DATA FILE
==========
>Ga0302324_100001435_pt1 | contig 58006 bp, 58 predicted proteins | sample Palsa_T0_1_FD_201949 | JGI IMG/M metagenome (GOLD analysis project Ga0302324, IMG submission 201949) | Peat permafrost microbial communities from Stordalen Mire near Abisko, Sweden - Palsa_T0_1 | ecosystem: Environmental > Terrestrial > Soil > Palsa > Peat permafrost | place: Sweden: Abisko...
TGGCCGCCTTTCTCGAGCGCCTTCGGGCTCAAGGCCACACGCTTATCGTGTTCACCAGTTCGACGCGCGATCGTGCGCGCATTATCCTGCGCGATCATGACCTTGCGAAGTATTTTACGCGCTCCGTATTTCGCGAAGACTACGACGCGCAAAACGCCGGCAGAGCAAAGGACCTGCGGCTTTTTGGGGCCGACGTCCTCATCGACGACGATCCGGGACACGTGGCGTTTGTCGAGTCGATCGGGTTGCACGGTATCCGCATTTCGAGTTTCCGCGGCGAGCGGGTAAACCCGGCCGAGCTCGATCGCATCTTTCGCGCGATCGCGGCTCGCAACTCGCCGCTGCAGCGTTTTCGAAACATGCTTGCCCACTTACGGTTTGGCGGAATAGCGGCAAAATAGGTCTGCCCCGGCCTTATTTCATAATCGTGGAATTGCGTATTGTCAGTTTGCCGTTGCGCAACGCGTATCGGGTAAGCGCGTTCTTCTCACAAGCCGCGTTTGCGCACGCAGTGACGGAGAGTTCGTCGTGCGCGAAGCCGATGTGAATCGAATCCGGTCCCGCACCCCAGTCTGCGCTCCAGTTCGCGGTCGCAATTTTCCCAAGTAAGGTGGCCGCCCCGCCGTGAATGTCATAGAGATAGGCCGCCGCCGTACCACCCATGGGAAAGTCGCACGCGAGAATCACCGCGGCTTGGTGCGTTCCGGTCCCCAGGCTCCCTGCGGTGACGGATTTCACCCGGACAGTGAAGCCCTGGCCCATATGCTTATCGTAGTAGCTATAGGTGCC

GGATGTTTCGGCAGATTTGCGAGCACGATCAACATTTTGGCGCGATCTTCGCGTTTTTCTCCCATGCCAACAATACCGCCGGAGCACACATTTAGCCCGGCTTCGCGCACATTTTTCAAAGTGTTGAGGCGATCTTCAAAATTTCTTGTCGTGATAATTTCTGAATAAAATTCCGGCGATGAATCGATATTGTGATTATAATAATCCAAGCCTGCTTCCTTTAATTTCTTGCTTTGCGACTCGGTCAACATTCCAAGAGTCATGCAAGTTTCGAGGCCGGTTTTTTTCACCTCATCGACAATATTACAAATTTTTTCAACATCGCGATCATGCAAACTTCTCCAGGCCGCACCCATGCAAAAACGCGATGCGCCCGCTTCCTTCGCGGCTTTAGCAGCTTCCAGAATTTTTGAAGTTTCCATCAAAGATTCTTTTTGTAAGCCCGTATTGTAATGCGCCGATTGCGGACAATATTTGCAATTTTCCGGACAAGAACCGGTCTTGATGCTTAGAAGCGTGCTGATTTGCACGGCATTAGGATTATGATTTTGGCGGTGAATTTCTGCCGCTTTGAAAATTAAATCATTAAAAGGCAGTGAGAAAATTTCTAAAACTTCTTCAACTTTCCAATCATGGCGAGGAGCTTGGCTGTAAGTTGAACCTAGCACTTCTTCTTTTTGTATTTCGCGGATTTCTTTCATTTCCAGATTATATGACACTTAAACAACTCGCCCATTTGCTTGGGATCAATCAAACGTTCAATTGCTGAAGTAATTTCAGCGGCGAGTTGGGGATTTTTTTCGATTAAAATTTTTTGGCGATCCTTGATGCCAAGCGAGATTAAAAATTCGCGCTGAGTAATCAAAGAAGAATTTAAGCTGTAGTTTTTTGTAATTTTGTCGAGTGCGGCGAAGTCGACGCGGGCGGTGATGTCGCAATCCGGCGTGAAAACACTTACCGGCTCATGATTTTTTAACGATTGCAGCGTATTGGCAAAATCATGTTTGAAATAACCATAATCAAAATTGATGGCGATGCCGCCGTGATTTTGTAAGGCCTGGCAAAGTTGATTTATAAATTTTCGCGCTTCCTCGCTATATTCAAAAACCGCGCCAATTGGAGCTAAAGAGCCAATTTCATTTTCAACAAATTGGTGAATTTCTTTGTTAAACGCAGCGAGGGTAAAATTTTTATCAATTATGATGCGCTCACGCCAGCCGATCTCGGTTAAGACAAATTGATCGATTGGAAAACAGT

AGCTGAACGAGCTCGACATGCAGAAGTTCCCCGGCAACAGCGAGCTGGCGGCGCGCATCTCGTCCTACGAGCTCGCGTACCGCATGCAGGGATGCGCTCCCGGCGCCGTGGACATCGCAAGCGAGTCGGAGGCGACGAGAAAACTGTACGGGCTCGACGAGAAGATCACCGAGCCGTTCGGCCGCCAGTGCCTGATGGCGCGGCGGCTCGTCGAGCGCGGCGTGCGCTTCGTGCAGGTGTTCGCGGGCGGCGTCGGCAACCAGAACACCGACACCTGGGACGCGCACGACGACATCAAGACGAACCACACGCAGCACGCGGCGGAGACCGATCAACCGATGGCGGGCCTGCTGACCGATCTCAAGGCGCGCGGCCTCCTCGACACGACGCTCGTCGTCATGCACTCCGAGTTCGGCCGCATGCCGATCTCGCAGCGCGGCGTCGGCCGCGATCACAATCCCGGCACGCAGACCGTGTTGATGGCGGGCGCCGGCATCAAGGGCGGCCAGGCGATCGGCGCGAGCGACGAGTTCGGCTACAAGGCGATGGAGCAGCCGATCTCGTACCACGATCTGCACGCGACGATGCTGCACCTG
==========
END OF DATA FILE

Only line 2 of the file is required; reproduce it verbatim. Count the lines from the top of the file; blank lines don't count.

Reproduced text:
TGGCCGCCTTTCTCGAGCGCCTTCGGGCTCAAGGCCACACGCTTATCGTGTTCACCAGTTCGACGCGCGATCGTGCGCGCATTATCCTGCGCGATCATGACCTTGCGAAGTATTTTACGCGCTCCGTATTTCGCGAAGACTACGACGCGCAAAACGCCGGCAGAGCAAAGGACCTGCGGCTTTTTGGGGCCGACGTCCTCATCGACGACGATCCGGGACACGTGGCGTTTGTCGAGTCGATCGGGTTGCACGGTATCCGCATTTCGAGTTTCCGCGGCGAGCGGGTAAACCCGGCCGAGCTCGATCGCATCTTTCGCGCGATCGCGGCTCGCAACTCGCCGCTGCAGCGTTTTCGAAACATGCTTGCCCACTTACGGTTTGGCGGAATAGCGGCAAAATAGGTCTGCCCCGGCCTTATTTCATAATCGTGGAATTGCGTATTGTCAGTTTGCCGTTGCGCAACGCGTATCGGGTAAGCGCGTTCTTCTCACAAGCCGCGTTTGCGCACGCAGTGACGGAGAGTTCGTCGTGCGCGAAGCCGATGTGAATCGAATCCGGTCCCGCACCCCAGTCTGCGCTCCAGTTCGCGGTCGCAATTTTCCCAAGTAAGGTGGCCGCCCCGCCGTGAATGTCATAGAGATAGGCCGCCGCCGTACCACCCATGGGAAAGTCGCACGCGAGAATCACCGCGGCTTGGTGCGTTCCGGTCCCCAGGCTCCCTGCGGTGACGGATTTCACCCGGACAGTGAAGCCCTGGCCCATATGCTTATCGTAGTAGCTATAGGTGCC